FG’s borrowings for 2018 budget to hit N2tr — FSDH
FSDH Merchant Bank has projected that the federal government will borrow up to N2 trillion to finance its budget in 2018, describing the nation’s debt service-to-revenue ratio, which rose to 79 percent in first quarter 2018, Q1’18, as very high and unsustainable. The bank also warned that the country cannot afford another level of naira devaluation as this will further worsen the public debt position. These were highlights of the July edition of the bank’s monthly economic and markets outlook, titled: ‘Public Debt Vulnerable to Exchange Rate Movement.’ Speaking at the presentation of the report, Head of Research, FSDH Merchant Bank, Mr. Ayo Akinwunmi, said: “The signed 2018 budget comes with a deficit of N1.95 trillion and net borrowing of N1.64 trillion. The federal government says the net borrowing would be financed from N793 billion domestic borrowing and N849 billion foreign borrowing. FSDH Research expects a supplementary budget to cover additional critical projects and fuel subsidy payment. This may bring the total borrowing in excess of N2 trillion in the 2018 budget implementation. FSDH Research expects that the budget deficit financing activities of the FGN may lead to an increase in yields in the domestic market from current levels.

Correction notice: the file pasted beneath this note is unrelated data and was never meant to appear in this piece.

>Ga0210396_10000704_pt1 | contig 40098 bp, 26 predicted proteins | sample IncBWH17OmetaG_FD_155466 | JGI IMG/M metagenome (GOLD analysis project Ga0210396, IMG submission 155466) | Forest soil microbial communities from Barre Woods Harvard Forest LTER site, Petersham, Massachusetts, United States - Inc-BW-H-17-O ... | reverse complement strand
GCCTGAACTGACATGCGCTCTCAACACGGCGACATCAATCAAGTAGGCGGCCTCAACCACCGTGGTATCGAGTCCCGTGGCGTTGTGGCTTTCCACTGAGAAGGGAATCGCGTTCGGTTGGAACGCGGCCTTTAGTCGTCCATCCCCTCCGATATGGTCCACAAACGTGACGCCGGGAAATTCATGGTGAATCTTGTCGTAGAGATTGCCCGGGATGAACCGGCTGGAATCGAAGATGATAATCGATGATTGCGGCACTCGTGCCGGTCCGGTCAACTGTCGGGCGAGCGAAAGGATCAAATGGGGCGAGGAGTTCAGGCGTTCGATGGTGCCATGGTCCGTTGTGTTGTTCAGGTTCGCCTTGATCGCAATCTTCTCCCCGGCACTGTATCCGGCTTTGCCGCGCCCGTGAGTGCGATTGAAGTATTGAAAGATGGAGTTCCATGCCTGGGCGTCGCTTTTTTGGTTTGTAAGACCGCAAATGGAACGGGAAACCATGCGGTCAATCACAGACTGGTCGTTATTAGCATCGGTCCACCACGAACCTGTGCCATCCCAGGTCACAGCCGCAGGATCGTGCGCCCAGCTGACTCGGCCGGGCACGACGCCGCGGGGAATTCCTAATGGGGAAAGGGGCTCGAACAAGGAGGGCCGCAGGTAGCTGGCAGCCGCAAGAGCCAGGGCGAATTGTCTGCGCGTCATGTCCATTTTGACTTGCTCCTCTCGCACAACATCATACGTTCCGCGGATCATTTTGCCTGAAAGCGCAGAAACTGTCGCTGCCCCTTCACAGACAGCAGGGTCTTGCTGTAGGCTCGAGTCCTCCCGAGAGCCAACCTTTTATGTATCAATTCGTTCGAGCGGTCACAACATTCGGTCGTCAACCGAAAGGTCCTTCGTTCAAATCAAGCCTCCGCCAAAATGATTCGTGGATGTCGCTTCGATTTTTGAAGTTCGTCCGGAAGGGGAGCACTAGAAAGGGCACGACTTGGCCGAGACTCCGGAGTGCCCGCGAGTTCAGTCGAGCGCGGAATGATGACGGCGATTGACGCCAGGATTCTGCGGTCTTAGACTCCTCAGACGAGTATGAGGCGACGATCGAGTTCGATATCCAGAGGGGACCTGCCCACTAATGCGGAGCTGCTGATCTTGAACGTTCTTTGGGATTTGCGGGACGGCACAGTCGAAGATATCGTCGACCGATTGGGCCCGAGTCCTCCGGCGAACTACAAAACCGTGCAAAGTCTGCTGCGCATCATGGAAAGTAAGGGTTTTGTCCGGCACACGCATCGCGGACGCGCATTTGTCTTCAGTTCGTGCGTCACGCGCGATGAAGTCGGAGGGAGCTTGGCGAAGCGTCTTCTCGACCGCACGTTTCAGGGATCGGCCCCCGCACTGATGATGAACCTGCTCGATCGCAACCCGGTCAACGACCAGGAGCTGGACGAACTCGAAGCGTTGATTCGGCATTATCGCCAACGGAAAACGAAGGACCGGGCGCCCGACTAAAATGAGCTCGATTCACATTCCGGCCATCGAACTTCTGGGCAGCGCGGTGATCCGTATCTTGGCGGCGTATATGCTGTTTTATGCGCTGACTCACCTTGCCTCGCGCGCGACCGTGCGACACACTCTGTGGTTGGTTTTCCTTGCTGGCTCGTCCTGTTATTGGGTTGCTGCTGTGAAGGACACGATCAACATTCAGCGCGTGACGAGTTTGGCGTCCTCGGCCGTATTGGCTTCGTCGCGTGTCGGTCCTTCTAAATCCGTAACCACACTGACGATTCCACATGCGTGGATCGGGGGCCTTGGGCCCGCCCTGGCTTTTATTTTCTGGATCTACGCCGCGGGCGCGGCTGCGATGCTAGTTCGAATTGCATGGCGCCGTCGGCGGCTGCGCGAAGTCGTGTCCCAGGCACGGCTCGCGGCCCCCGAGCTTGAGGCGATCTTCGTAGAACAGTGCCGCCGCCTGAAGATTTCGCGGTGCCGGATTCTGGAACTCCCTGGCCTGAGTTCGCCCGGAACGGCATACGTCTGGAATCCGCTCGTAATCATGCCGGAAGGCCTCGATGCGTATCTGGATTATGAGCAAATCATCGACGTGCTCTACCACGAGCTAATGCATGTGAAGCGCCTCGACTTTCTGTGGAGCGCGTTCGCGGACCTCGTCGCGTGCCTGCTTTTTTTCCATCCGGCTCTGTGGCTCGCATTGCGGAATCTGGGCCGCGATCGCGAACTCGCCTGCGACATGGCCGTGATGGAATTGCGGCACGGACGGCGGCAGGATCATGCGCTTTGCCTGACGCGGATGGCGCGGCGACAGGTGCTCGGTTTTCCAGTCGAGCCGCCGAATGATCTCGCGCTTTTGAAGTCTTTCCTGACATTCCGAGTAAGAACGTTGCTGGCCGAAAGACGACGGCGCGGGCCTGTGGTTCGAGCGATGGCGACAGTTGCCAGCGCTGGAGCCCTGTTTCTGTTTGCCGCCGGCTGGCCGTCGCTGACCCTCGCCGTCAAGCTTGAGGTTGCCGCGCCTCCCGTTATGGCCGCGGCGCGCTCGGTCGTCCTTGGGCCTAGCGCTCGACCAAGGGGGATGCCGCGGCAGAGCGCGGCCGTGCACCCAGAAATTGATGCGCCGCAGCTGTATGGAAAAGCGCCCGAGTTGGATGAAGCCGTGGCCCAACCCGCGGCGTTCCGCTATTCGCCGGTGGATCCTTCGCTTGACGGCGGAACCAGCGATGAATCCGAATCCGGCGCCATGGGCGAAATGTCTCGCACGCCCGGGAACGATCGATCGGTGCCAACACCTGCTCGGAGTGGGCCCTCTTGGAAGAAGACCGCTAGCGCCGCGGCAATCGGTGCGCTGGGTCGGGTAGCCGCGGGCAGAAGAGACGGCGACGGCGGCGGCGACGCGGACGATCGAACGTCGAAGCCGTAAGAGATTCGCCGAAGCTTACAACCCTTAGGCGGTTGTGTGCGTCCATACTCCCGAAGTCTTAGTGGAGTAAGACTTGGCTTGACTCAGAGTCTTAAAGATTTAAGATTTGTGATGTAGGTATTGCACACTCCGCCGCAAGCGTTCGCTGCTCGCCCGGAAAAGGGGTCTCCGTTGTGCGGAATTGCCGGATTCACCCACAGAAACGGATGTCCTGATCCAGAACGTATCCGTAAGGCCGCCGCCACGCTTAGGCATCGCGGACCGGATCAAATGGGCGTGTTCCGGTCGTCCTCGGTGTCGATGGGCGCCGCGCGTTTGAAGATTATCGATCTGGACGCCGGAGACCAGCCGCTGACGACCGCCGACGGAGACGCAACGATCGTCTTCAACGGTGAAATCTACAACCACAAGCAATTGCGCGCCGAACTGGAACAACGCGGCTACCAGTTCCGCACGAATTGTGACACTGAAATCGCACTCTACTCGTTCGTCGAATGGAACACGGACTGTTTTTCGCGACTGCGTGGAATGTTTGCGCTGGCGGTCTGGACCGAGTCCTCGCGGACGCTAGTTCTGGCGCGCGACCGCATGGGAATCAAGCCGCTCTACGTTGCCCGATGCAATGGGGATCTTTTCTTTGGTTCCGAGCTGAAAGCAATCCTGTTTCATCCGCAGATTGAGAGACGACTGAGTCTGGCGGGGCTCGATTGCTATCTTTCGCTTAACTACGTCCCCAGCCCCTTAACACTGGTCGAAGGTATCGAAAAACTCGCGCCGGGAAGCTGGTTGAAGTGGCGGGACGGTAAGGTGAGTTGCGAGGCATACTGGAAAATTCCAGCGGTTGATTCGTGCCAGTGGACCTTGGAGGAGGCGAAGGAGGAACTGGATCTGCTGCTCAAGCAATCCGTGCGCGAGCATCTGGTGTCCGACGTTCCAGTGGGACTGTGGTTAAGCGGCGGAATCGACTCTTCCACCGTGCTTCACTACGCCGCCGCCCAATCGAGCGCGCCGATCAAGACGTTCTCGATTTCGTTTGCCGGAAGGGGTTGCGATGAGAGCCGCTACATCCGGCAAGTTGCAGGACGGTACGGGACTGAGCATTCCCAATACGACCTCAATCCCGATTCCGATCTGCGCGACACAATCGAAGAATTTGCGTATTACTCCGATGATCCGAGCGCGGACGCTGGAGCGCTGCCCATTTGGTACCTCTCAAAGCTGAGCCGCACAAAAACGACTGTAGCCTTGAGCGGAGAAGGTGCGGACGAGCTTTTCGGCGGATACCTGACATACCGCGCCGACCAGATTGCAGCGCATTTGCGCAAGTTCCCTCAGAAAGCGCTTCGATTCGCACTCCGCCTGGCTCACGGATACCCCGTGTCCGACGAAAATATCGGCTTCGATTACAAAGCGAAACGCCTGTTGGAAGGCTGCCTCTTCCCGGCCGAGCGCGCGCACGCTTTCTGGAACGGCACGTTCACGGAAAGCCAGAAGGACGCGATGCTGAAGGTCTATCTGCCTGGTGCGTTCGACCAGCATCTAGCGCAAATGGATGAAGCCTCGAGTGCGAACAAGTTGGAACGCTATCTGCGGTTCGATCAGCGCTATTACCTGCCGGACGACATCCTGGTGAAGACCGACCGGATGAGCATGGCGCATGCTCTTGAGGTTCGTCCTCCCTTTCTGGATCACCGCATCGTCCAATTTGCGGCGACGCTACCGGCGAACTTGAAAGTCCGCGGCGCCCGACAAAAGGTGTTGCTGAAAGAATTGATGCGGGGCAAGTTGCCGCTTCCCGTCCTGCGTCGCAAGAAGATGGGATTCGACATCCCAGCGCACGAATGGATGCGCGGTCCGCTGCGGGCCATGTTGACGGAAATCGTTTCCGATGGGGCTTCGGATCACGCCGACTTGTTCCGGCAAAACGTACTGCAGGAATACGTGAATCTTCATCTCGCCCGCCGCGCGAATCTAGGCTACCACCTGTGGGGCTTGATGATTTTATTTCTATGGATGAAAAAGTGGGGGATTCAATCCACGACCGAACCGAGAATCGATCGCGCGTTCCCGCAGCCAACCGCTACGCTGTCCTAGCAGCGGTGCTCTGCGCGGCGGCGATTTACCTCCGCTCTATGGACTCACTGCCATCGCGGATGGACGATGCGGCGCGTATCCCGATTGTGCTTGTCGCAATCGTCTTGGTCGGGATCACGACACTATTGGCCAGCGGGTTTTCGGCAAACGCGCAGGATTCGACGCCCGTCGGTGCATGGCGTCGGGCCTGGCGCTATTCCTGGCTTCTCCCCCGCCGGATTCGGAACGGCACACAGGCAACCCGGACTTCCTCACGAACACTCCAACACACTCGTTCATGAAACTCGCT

Corporates and governments may also soon start borrowing at higher interest rates from the domestic market.” Speaking on the vulnerability of the country’s rising external debt to the dangers of naira devaluation, Akinwunmi stated: “FSDH Research notes that the growth in the debt stock is mainly driven by external debt and was accelerated by the devaluation of the Naira. FSDH Research believes that Nigeria cannot afford another level of devaluation; otherwise it will worsen the debt position.” Meanwhile, the FSDH Research analysis shows that the ratio of domestic interest payment to the FGN revenue from the FAAC stood at 79 percent as at Q1 2018. The average in the last two years is 60 percent. This current rate, according to them, is very high and unsustainable.